Claims management companies must raise advertising standards

Aug 23rd '19

Claims management companies (CMCs) must do more to ensure their promotions do not mislead potential customers according to the Financial Conduct Authority (FCA). Since the FCA took over regulation of CMCs on 1 April 2019 it has reviewed over 200 CMC adverts in various media and found widespread poor-practice in CMCs.


The FCA has introduced a number of new rules in relation to financial promotions issued by CMCs to ensure that CMCs provide information to consumers that is fair, clear and not misleading. These rules require CMC firms to:


  • identify themselves as a claims management company
  • prominently state if a claim can be made to a statutory ombudsman / compensation scheme without using a CMC and without incurring a fee
  • include prominent information relating to fees and termination fees which the customer may have to pay if a firm uses the term ‘no win, no fee’ or a term with similar meaning


These rules are designed to help consumers make an informed choice whether to use the services of a CMC.


Jonathan Davidson, Executive Director of Supervision – Retail and Authorisations at the FCA, said: ‘Many CMCs play a significant role in helping consumers to secure compensation. But CMCs using misleading, unclear and unfair advertising practices to get business is completely unacceptable. We won’t hesitate to take action where we consider that customers are being misled or otherwise treated unfairly by poor advertising. … ‘Firms should also understand that we will take their compliance with our rules on financial promotions into account when considering applications for full authorisation.’


The FCA has reviewed all kinds of CMCs’ financial promotions including website pages and social media. Examples of bad practice include that firms:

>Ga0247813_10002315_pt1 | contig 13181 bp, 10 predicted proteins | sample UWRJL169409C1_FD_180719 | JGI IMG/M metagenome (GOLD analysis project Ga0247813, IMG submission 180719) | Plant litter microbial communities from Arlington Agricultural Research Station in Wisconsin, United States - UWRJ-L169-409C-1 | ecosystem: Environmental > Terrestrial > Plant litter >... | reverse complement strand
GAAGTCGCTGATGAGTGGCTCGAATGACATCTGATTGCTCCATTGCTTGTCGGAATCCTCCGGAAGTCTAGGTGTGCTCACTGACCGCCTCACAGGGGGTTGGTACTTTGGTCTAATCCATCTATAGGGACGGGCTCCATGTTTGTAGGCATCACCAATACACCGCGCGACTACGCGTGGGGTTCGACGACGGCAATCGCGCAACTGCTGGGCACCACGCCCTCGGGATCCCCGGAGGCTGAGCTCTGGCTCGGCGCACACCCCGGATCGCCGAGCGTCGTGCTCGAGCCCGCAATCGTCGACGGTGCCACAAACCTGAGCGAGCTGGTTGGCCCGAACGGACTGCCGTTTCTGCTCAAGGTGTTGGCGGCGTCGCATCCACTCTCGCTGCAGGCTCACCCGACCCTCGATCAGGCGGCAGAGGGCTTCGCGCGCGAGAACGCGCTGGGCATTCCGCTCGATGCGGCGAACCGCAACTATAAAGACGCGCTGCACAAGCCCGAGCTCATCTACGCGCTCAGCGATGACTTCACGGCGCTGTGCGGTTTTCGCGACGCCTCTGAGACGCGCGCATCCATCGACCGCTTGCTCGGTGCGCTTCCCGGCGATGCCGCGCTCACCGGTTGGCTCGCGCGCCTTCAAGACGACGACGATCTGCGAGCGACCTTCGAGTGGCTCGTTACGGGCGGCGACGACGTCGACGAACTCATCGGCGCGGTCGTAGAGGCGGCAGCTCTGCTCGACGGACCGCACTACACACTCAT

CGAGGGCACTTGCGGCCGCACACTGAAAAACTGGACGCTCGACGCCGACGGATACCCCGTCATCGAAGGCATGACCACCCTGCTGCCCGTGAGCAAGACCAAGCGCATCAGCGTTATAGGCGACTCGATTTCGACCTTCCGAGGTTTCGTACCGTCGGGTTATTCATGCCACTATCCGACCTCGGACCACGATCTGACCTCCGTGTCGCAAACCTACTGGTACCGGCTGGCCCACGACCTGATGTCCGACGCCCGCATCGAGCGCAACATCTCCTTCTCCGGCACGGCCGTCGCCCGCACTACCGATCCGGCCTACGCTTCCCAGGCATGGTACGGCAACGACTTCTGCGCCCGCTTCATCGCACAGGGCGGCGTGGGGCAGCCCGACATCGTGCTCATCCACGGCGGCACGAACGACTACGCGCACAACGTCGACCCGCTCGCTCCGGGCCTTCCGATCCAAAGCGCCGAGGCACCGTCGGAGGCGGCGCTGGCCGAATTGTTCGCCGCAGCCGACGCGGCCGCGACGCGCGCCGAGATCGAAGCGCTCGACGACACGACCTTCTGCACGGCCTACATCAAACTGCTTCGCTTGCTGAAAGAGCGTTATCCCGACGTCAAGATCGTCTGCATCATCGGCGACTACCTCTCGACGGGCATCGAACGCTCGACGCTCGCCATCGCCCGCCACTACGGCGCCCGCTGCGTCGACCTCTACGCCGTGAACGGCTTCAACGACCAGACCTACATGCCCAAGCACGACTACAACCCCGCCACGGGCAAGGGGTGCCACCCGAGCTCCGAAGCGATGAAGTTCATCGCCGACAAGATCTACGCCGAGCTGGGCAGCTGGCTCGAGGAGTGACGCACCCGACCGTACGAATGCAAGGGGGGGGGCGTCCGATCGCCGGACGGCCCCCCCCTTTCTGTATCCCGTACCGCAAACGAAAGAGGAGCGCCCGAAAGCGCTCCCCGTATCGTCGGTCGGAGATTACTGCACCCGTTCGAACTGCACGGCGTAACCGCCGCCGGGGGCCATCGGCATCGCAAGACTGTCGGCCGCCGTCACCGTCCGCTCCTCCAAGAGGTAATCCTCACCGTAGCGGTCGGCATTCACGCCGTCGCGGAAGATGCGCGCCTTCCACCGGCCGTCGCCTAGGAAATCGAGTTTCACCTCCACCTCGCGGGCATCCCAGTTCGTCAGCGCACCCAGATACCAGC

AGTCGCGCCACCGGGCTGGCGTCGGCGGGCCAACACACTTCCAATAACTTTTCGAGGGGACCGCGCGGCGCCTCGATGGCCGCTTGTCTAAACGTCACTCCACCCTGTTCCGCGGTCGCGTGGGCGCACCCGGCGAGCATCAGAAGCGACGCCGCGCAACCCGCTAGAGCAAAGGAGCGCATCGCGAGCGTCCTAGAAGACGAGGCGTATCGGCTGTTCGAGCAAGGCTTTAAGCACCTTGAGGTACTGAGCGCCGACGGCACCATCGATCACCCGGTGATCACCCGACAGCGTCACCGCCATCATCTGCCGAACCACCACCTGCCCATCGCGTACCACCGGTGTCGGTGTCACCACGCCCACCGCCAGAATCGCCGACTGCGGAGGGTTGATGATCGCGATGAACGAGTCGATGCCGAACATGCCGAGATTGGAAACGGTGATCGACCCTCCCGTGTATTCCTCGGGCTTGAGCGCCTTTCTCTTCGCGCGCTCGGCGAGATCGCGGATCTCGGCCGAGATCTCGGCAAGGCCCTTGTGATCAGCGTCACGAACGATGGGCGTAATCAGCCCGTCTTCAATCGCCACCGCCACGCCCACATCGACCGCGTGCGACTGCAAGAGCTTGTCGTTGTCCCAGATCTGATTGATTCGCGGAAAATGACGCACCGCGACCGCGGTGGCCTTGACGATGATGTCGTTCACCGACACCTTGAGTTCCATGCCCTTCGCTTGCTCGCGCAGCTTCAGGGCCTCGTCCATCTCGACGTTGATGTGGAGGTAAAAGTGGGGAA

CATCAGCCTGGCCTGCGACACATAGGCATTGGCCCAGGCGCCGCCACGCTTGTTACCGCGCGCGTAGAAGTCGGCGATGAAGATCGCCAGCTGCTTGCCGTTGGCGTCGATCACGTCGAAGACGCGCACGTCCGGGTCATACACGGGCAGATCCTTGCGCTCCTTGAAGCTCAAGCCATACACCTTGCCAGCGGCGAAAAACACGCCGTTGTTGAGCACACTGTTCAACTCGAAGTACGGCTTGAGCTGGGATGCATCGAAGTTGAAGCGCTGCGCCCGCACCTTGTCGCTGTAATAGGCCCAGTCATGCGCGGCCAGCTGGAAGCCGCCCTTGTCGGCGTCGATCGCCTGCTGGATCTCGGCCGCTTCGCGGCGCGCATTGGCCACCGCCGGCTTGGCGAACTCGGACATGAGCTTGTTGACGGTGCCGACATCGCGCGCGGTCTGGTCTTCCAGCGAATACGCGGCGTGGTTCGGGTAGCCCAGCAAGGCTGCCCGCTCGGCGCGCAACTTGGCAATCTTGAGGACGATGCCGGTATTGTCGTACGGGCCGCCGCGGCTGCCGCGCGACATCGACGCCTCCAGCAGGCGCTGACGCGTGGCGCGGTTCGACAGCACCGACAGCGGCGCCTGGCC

• fail to identify themselves as a claims management company
  • fail to state, that the customer could make a claim to a statutory ombudsman or statutory compensation scheme, such as the Financial Ombudsman Service, without using the services of the firm, and without paying a fee
  • appear to give consumers the impression that they would get a better outcome if they use the services of the CMC
  • use the term ‘no win no fee’, but do not set out the fees that the customer must pay
  • include only examples of case studies where the compensation provided to consumers is very high, even though the average amount received by consumers is considerably lower
  • include important information in small font or in a position that is difficult to see, when it should in fact appear prominently in a promotion


The FCA has been taking action on the back of these findings, including:


  • issuing a Dear CEO letter on 4 June 2019 to remind CMCs of financial promotions rules, amongst other matters
  • using our formal financial promotions banning power where a CMC appeared to be using a celebrity endorsement without the individual’s permission
  • highlighting our concerns to CMCs, resulting in many firms amending or withdrawing their adverts
  • visiting CMCs where we consider that their financial promotions are particularly poor


If the FCA concludes that firms have used very poor promotions, it is unlikely that they meet the Threshold Conditions for continuing authorisation.  When the FCA reaches this determination, it will also set out what actions the firm needs to take and by when to avoid having to close down.


Source: FCA


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